Protecting against hard drive failure...

Dust, heat and shock are all hard drive ‘killers’. Keep the computer fan intakes free of dust and do not place your CPU on the floor where there is plenty of dust to penetrate the hard drive breather hole! Similarly it is much more likely to get kicked if it’s under a desk. Do not place any hardware next to radiators.

Let us look at dust firstly. Your hard drive has a 'breather hole' to equalize pressure and although there is a filter in between, dust and even smoke particles can penetrate this hole. If a particle hits the read/write heads at 10,000 RPM whilst the hard drive is spinning, this can be catastrophic!  Not only will the heads crash onto the platters, but the whole situation is further exasperated by the resulting debris also being thrown around inside the hard drive. Extensive platter damage cannot be repaired and this is one of the few times that data is unrecoverable. Decrease the likelihood of this occurrence, by simply keeping your hardware in a clean environment - not close to the floor, or in the workshop! 

Whilst previous blog articles have questioned whether heat is responsible for hard drive failures, if your hard drive is getting excessively hot it is certainly an indication that something is wrong. Without doubt your hard drive will function better in a cooler environment. If this wasn't the case, why do manufacturers put fans on CPUs? Have you ever looked at the fan intake on your computer? If it is filthy with dust, just think what effect this is having on the cooling process. If the fan cannot draw sufficient air into the CPU, your hard drive is going to heat up. Simply running the vacuum cleaner across the face of the fan is sufficient to keep it clean. Similarly radiators and direct sunlight can cause excessive heat to build up inside your hard drive. Often exasperated with a black enclosure, it can get intollerably hot inside.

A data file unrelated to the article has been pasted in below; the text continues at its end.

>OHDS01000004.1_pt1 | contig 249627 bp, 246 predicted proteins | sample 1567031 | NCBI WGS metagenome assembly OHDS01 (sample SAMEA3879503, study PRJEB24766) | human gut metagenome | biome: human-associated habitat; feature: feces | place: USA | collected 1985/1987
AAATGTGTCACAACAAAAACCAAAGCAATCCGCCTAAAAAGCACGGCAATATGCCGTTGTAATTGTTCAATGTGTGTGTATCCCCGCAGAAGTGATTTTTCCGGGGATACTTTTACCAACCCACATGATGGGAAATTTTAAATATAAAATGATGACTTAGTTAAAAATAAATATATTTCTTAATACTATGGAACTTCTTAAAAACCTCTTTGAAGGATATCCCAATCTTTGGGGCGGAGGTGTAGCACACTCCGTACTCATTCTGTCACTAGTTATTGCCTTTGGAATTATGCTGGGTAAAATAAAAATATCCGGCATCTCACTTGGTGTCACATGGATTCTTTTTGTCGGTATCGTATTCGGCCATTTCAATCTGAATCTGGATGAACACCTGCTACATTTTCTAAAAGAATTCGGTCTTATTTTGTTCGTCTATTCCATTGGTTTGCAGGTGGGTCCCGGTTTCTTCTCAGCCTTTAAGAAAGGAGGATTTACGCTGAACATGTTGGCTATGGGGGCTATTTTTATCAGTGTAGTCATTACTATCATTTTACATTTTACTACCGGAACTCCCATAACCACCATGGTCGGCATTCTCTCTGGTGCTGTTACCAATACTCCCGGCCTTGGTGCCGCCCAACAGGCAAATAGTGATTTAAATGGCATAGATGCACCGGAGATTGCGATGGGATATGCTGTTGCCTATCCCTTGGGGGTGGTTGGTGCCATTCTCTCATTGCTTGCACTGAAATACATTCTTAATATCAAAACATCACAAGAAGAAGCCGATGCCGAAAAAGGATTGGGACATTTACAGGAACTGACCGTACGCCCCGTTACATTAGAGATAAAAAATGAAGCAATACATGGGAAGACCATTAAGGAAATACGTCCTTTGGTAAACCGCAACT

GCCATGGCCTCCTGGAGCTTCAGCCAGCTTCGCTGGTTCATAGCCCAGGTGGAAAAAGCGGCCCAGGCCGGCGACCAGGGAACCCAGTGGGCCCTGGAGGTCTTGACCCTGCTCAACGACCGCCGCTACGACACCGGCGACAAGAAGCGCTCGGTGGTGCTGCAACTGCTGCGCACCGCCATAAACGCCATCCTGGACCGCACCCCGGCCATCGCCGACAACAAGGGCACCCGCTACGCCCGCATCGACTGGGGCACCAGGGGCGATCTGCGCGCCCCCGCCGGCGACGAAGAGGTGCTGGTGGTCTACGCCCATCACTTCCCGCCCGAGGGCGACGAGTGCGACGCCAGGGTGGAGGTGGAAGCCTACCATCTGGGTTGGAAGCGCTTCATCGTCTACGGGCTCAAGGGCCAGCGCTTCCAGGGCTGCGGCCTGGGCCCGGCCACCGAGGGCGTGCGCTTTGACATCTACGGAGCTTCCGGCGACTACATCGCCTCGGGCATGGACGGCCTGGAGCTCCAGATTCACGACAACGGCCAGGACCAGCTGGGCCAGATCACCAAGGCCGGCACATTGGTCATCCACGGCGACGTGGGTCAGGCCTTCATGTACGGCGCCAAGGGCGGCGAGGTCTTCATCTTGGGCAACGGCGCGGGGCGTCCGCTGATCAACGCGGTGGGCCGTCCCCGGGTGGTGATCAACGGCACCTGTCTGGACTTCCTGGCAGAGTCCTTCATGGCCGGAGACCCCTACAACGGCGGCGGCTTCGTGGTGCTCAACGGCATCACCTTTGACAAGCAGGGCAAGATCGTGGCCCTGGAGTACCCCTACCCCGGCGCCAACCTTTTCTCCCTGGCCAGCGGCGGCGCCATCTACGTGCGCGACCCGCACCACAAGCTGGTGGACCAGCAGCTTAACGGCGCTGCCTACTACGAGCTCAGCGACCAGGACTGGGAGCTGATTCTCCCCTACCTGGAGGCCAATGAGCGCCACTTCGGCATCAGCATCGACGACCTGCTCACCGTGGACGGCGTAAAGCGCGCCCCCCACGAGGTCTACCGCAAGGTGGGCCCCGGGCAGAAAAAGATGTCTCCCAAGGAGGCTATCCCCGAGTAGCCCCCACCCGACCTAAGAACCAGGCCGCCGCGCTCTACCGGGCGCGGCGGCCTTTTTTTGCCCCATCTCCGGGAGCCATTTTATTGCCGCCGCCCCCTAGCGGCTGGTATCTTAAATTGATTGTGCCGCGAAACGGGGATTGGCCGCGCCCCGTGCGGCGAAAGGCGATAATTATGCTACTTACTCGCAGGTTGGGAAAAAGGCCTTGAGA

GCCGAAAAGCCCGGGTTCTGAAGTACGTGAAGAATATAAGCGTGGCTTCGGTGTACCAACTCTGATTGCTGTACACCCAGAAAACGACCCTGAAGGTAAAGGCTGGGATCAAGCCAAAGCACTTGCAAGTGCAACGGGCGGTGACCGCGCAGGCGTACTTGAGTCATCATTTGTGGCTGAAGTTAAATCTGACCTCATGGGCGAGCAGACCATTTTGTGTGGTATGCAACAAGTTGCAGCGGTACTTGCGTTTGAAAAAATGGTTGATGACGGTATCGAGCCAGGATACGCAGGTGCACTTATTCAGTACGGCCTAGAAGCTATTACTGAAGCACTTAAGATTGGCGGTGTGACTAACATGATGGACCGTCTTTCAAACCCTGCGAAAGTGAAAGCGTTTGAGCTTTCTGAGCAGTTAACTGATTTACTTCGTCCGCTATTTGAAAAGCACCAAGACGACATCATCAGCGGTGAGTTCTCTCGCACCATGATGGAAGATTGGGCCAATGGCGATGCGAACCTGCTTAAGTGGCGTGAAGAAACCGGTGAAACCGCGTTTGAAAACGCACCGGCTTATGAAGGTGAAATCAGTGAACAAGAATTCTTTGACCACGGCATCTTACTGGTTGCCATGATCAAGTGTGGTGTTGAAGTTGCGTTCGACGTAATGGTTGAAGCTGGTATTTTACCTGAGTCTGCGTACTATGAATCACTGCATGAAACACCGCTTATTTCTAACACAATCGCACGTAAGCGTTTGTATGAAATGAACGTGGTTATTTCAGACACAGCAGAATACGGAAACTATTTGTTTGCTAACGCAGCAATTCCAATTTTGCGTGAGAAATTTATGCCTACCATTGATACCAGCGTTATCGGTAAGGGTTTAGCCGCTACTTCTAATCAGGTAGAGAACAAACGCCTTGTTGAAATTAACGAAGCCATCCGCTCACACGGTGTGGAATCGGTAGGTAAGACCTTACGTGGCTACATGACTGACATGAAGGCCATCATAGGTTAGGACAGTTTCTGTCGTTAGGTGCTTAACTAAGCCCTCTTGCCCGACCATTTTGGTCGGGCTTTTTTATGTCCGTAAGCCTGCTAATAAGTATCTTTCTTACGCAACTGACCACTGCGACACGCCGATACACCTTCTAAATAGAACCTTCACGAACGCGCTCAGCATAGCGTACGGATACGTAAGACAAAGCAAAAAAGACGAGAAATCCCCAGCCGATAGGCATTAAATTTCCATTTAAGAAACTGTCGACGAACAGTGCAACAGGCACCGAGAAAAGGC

Shock is probably the most common cause of hard drive failure. Every fourth hard drive we see has been dropped, kicked or taken some sort of impact. A hard drive can cope with some shock when the heads are parked. However, when the drive is spinning a shock is often fatal! Portable hard drives are designed to take more impacts and are a good option for back ups, despite the slower transfer speeds. You can purchase hard drive impact protection to prepare the disk prior to impact. Many laptops have this active protection in built and airbags have even been trialed by IBM!. Otherwise a protective case is noramlly sufficient.